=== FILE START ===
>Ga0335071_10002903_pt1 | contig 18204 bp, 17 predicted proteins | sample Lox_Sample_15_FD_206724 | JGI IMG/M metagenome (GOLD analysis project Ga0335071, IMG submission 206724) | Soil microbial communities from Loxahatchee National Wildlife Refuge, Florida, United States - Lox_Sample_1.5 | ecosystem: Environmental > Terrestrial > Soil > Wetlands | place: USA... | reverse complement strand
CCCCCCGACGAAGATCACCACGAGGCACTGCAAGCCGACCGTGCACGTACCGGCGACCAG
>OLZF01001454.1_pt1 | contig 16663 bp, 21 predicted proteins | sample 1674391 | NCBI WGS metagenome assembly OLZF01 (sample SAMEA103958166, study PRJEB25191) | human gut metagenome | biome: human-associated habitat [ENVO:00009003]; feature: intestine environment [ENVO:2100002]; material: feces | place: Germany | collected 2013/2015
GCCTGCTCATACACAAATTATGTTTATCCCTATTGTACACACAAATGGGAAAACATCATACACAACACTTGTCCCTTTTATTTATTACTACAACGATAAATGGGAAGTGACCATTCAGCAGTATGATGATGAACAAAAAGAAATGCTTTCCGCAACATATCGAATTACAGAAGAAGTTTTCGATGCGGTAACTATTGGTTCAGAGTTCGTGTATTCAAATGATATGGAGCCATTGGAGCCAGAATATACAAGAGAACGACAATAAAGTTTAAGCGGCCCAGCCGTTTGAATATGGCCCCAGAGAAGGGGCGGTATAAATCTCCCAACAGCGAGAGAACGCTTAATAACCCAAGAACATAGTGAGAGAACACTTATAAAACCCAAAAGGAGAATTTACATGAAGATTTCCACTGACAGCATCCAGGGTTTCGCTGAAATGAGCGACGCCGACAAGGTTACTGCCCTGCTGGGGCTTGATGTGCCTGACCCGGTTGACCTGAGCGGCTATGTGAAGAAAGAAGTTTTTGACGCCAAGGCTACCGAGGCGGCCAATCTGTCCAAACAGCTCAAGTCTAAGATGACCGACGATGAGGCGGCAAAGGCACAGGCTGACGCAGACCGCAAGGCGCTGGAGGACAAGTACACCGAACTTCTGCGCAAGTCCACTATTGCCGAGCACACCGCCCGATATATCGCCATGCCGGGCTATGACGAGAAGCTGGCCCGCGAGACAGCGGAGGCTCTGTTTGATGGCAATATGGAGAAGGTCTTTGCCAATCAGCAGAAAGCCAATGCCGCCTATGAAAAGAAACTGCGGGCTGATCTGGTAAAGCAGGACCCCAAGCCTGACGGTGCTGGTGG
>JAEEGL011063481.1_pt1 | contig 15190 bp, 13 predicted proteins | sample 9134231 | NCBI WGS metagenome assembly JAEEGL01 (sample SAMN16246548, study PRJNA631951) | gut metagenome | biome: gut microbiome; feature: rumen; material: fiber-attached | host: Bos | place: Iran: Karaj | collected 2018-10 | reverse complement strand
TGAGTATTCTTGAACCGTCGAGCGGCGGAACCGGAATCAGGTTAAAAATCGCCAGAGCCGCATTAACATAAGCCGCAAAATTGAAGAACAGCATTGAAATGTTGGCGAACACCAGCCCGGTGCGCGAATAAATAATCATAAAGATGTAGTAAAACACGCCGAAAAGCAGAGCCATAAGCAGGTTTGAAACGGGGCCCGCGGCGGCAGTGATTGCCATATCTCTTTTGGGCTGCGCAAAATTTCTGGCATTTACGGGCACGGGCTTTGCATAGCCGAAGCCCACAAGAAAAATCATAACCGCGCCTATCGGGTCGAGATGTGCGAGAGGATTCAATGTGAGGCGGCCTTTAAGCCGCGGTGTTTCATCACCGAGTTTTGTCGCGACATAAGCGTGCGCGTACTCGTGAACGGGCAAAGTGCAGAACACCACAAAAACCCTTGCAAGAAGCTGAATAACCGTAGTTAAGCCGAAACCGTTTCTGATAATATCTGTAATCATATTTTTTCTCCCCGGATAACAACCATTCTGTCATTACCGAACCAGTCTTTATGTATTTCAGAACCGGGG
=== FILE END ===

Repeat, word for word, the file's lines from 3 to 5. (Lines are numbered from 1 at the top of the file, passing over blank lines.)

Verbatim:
>OLZF01001454.1_pt1 | contig 16663 bp, 21 predicted proteins | sample 1674391 | NCBI WGS metagenome assembly OLZF01 (sample SAMEA103958166, study PRJEB25191) | human gut metagenome | biome: human-associated habitat [ENVO:00009003]; feature: intestine environment [ENVO:2100002]; material: feces | place: Germany | collected 2013/2015
GCCTGCTCATACACAAATTATGTTTATCCCTATTGTACACACAAATGGGAAAACATCATACACAACACTTGTCCCTTTTATTTATTACTACAACGATAAATGGGAAGTGACCATTCAGCAGTATGATGATGAACAAAAAGAAATGCTTTCCGCAACATATCGAATTACAGAAGAAGTTTTCGATGCGGTAACTATTGGTTCAGAGTTCGTGTATTCAAATGATATGGAGCCATTGGAGCCAGAATATACAAGAGAACGACAATAAAGTTTAAGCGGCCCAGCCGTTTGAATATGGCCCCAGAGAAGGGGCGGTATAAATCTCCCAACAGCGAGAGAACGCTTAATAACCCAAGAACATAGTGAGAGAACACTTATAAAACCCAAAAGGAGAATTTACATGAAGATTTCCACTGACAGCATCCAGGGTTTCGCTGAAATGAGCGACGCCGACAAGGTTACTGCCCTGCTGGGGCTTGATGTGCCTGACCCGGTTGACCTGAGCGGCTATGTGAAGAAAGAAGTTTTTGACGCCAAGGCTACCGAGGCGGCCAATCTGTCCAAACAGCTCAAGTCTAAGATGACCGACGATGAGGCGGCAAAGGCACAGGCTGACGCAGACCGCAAGGCGCTGGAGGACAAGTACACCGAACTTCTGCGCAAGTCCACTATTGCCGAGCACACCGCCCGATATATCGCCATGCCGGGCTATGACGAGAAGCTGGCCCGCGAGACAGCGGAGGCTCTGTTTGATGGCAATATGGAGAAGGTCTTTGCCAATCAGCAGAAAGCCAATGCCGCCTATGAAAAGAAACTGCGGGCTGATCTGGTAAAGCAGGACCCCAAGCCTGACGGTGCTGGTGG
>JAEEGL011063481.1_pt1 | contig 15190 bp, 13 predicted proteins | sample 9134231 | NCBI WGS metagenome assembly JAEEGL01 (sample SAMN16246548, study PRJNA631951) | gut metagenome | biome: gut microbiome; feature: rumen; material: fiber-attached | host: Bos | place: Iran: Karaj | collected 2018-10 | reverse complement strand